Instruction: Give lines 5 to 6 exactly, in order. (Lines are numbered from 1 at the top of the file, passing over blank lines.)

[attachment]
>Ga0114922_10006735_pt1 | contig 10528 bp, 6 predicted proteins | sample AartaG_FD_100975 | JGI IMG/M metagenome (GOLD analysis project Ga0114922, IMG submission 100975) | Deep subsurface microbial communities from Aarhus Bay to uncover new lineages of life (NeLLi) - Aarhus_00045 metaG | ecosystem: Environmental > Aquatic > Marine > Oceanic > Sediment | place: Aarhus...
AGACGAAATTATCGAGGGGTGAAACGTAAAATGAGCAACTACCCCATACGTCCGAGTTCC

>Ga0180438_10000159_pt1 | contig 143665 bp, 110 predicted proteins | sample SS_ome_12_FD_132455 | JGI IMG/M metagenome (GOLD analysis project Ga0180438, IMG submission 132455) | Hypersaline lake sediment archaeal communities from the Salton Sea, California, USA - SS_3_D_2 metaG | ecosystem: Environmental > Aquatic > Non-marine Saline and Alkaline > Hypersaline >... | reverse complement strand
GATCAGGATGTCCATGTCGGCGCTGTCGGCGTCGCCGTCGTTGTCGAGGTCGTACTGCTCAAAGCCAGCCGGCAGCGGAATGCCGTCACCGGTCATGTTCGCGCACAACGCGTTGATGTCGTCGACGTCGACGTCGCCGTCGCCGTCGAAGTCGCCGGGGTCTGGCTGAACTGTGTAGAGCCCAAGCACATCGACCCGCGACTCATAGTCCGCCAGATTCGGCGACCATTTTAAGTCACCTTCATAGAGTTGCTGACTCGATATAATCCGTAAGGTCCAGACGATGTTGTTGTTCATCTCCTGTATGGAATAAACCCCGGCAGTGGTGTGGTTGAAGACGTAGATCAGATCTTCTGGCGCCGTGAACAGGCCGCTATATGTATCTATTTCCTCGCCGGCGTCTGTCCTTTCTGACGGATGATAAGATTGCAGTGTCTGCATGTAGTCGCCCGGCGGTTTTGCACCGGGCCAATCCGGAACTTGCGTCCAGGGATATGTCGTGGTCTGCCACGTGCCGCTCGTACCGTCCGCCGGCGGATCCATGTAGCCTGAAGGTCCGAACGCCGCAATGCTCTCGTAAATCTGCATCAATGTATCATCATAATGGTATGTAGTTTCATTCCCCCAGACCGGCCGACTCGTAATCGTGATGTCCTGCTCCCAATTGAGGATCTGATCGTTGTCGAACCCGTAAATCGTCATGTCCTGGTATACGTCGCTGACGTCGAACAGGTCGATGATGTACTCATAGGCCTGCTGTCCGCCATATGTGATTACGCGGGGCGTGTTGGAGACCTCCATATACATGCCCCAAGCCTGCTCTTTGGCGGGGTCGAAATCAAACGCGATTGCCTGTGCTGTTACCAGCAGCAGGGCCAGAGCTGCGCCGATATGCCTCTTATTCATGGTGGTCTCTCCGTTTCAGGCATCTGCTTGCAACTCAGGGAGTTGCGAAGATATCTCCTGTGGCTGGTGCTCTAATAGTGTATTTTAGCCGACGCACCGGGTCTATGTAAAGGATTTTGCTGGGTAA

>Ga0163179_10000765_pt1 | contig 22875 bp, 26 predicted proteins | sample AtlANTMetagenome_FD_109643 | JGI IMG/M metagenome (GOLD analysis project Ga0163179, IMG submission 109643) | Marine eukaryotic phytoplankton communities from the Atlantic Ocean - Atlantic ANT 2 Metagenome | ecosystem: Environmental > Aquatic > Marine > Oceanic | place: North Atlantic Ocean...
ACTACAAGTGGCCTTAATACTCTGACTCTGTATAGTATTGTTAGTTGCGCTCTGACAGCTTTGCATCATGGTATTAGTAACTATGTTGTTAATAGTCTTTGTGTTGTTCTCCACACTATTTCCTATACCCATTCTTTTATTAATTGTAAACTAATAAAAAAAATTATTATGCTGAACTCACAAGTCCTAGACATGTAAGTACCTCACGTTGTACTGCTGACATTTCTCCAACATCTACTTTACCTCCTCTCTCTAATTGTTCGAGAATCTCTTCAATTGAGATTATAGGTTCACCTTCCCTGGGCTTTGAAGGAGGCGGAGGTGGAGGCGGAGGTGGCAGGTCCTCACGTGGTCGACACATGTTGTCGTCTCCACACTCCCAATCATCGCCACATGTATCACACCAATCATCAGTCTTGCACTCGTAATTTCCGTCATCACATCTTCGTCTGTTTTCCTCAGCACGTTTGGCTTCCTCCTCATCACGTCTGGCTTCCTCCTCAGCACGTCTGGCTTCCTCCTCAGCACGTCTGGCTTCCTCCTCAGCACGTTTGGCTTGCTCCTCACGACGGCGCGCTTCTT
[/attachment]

>Ga0163179_10000765_pt1 | contig 22875 bp, 26 predicted proteins | sample AtlANTMetagenome_FD_109643 | JGI IMG/M metagenome (GOLD analysis project Ga0163179, IMG submission 109643) | Marine eukaryotic phytoplankton communities from the Atlantic Ocean - Atlantic ANT 2 Metagenome | ecosystem: Environmental > Aquatic > Marine > Oceanic | place: North Atlantic Ocean...
ACTACAAGTGGCCTTAATACTCTGACTCTGTATAGTATTGTTAGTTGCGCTCTGACAGCTTTGCATCATGGTATTAGTAACTATGTTGTTAATAGTCTTTGTGTTGTTCTCCACACTATTTCCTATACCCATTCTTTTATTAATTGTAAACTAATAAAAAAAATTATTATGCTGAACTCACAAGTCCTAGACATGTAAGTACCTCACGTTGTACTGCTGACATTTCTCCAACATCTACTTTACCTCCTCTCTCTAATTGTTCGAGAATCTCTTCAATTGAGATTATAGGTTCACCTTCCCTGGGCTTTGAAGGAGGCGGAGGTGGAGGCGGAGGTGGCAGGTCCTCACGTGGTCGACACATGTTGTCGTCTCCACACTCCCAATCATCGCCACATGTATCACACCAATCATCAGTCTTGCACTCGTAATTTCCGTCATCACATCTTCGTCTGTTTTCCTCAGCACGTTTGGCTTCCTCCTCATCACGTCTGGCTTCCTCCTCAGCACGTCTGGCTTCCTCCTCAGCACGTCTGGCTTCCTCCTCAGCACGTTTGGCTTGCTCCTCACGACGGCGCGCTTCTT